No impropriety attended this resolution. For one thing, as already pointed out, the January 30, 1985 resolution (dismissing the petition) had not yet attained finality as of that tome, March 20, 1985, the entry of judgment of March 10, 1985 notwithstanding. For another, the Second Division must have come to a realization not only that the directive for such entry was erroneous, since the resolution, ordered entered was not yet final but also, and more importantly, that the issues raised did deserve fuller ventilation and more extensive consideration:
The recall was indeed entirely consistent with the inherent power of every court inter alia "to amend and control its process and orders so as to make them conformable to law and justice" (Sec. 5(g), Rule 135. Rules of Court.) a power that could be exercised motu propio. That the recall has in fact served to achieve a verdict conformable to law and justice to clear from the judgment subsequently rendered on the merits.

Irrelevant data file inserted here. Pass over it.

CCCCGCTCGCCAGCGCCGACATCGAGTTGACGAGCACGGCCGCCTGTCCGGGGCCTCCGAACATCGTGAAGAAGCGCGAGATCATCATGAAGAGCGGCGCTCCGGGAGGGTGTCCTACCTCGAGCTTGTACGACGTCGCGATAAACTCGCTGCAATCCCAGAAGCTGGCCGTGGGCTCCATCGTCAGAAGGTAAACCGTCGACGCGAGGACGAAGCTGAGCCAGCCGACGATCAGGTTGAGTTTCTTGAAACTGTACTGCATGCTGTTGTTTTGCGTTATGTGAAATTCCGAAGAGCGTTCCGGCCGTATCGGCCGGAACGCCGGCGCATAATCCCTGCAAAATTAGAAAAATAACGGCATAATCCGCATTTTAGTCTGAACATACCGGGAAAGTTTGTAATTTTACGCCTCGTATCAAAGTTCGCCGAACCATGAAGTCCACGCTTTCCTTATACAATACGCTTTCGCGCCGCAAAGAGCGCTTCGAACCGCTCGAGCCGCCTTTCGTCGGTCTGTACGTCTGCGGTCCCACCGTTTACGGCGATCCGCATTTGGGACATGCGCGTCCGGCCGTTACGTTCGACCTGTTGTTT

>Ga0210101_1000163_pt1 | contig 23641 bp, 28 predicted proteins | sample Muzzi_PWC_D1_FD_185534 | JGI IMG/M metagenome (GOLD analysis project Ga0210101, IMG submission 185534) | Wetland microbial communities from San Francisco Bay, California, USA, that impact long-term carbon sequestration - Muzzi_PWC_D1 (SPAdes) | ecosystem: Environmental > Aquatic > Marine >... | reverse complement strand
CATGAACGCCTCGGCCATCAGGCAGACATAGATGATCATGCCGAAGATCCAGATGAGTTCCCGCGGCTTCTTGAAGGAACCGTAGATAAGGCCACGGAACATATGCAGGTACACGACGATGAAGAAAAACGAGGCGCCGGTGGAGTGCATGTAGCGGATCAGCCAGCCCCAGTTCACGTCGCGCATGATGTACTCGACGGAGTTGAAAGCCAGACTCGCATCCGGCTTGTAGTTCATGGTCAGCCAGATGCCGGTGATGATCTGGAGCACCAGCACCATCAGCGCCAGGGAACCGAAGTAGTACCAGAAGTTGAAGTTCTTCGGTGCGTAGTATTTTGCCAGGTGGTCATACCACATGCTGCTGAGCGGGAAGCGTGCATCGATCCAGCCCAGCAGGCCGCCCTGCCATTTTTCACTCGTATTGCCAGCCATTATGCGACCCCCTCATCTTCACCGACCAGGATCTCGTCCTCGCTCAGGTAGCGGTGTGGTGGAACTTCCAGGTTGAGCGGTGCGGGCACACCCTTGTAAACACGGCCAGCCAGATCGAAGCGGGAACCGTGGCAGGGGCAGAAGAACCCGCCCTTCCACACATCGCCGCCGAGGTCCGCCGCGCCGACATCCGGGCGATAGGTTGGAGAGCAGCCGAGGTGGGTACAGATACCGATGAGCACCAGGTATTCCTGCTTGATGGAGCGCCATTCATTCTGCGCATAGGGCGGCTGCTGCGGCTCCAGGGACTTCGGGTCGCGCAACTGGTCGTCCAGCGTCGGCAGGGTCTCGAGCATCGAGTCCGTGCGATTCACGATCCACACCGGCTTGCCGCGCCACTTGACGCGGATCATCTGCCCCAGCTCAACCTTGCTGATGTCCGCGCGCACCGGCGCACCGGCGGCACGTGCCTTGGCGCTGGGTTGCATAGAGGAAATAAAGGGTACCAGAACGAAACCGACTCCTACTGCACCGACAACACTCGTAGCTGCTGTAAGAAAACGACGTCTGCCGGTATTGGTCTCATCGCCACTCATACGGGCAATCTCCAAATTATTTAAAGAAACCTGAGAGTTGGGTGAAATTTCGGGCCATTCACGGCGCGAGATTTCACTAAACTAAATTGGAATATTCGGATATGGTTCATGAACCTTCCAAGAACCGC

The formulation of the March 20, 1985 resolution is to be sure less than felicitous. But its meaning and intent are clear. While the resolution recalled the entry of judgment without explicitly setting aside the prior resolutions of January 30, 1985 and March 6, 1985, it did give due course to the petition for review and considered respondents comment thereon as answer to the petition, a disposition that reversed the earlier denial of the petition. The admittedly ambiguous advertence to "subsequent pleadings" as basis for the recall (together with the urgent motion for leave of Court en banc for oral argument,) obviously refers to prior pleadings, i.e. those subsequent to the initiation of G.R. No. 67451 but before promulgation of the March 20, 1995 resolution. It is evident in any event that the semantic flaws in the March 2ft, 1985 resolution do not and cannot invalidate it since the import and intent thereof are otherwise discernible from a reading of the entire text.